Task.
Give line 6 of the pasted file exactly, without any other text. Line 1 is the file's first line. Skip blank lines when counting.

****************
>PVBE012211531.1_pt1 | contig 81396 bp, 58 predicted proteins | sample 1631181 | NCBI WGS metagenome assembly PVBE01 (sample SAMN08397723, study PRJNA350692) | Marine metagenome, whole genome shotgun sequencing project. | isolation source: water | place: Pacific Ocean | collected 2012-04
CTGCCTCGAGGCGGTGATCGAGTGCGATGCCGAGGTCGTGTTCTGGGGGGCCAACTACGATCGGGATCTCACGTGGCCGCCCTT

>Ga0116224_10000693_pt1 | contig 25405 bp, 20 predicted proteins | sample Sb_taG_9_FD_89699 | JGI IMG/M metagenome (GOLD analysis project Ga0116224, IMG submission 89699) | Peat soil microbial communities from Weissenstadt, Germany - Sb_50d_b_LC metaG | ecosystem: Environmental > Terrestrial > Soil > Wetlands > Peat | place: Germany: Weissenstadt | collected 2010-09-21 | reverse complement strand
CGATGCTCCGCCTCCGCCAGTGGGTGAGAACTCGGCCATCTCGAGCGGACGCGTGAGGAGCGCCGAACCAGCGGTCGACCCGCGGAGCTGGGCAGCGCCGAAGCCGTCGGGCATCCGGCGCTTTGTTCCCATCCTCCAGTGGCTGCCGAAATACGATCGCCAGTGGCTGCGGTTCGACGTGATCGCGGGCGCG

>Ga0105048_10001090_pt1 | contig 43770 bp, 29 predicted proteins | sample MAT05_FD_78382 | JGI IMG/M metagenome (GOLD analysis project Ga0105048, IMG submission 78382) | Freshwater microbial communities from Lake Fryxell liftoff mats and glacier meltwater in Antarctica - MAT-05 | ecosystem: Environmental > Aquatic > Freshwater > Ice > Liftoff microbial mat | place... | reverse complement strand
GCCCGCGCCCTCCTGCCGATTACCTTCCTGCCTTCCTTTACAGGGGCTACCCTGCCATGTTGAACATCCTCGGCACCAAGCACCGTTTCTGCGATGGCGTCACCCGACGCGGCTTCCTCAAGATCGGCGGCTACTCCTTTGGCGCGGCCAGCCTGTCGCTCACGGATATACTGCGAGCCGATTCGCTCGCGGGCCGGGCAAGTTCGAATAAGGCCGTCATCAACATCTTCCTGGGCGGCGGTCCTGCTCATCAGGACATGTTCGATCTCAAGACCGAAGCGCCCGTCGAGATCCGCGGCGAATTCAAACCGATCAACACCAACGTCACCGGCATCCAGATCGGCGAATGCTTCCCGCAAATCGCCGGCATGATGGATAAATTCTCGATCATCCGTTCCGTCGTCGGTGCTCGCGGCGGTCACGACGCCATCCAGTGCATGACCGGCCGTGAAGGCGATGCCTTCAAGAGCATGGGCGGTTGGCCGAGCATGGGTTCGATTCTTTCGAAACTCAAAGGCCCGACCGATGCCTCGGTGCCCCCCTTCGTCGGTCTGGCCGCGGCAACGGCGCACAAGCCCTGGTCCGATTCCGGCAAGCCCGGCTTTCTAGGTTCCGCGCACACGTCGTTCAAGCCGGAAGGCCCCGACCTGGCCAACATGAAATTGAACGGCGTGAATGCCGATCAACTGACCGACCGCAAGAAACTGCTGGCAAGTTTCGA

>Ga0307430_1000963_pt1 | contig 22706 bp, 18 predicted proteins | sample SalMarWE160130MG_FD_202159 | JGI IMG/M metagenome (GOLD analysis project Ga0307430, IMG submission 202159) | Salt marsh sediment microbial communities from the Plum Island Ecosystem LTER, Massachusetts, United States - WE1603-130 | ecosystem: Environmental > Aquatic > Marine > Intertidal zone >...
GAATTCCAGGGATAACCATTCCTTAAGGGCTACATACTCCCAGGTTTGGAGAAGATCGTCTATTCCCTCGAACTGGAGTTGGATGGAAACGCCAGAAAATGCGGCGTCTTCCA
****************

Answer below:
GCCCGCGCCCTCCTGCCGATTACCTTCCTGCCTTCCTTTACAGGGGCTACCCTGCCATGTTGAACATCCTCGGCACCAAGCACCGTTTCTGCGATGGCGTCACCCGACGCGGCTTCCTCAAGATCGGCGGCTACTCCTTTGGCGCGGCCAGCCTGTCGCTCACGGATATACTGCGAGCCGATTCGCTCGCGGGCCGGGCAAGTTCGAATAAGGCCGTCATCAACATCTTCCTGGGCGGCGGTCCTGCTCATCAGGACATGTTCGATCTCAAGACCGAAGCGCCCGTCGAGATCCGCGGCGAATTCAAACCGATCAACACCAACGTCACCGGCATCCAGATCGGCGAATGCTTCCCGCAAATCGCCGGCATGATGGATAAATTCTCGATCATCCGTTCCGTCGTCGGTGCTCGCGGCGGTCACGACGCCATCCAGTGCATGACCGGCCGTGAAGGCGATGCCTTCAAGAGCATGGGCGGTTGGCCGAGCATGGGTTCGATTCTTTCGAAACTCAAAGGCCCGACCGATGCCTCGGTGCCCCCCTTCGTCGGTCTGGCCGCGGCAACGGCGCACAAGCCCTGGTCCGATTCCGGCAAGCCCGGCTTTCTAGGTTCCGCGCACACGTCGTTCAAGCCGGAAGGCCCCGACCTGGCCAACATGAAATTGAACGGCGTGAATGCCGATCAACTGACCGACCGCAAGAAACTGCTGGCAAGTTTCGA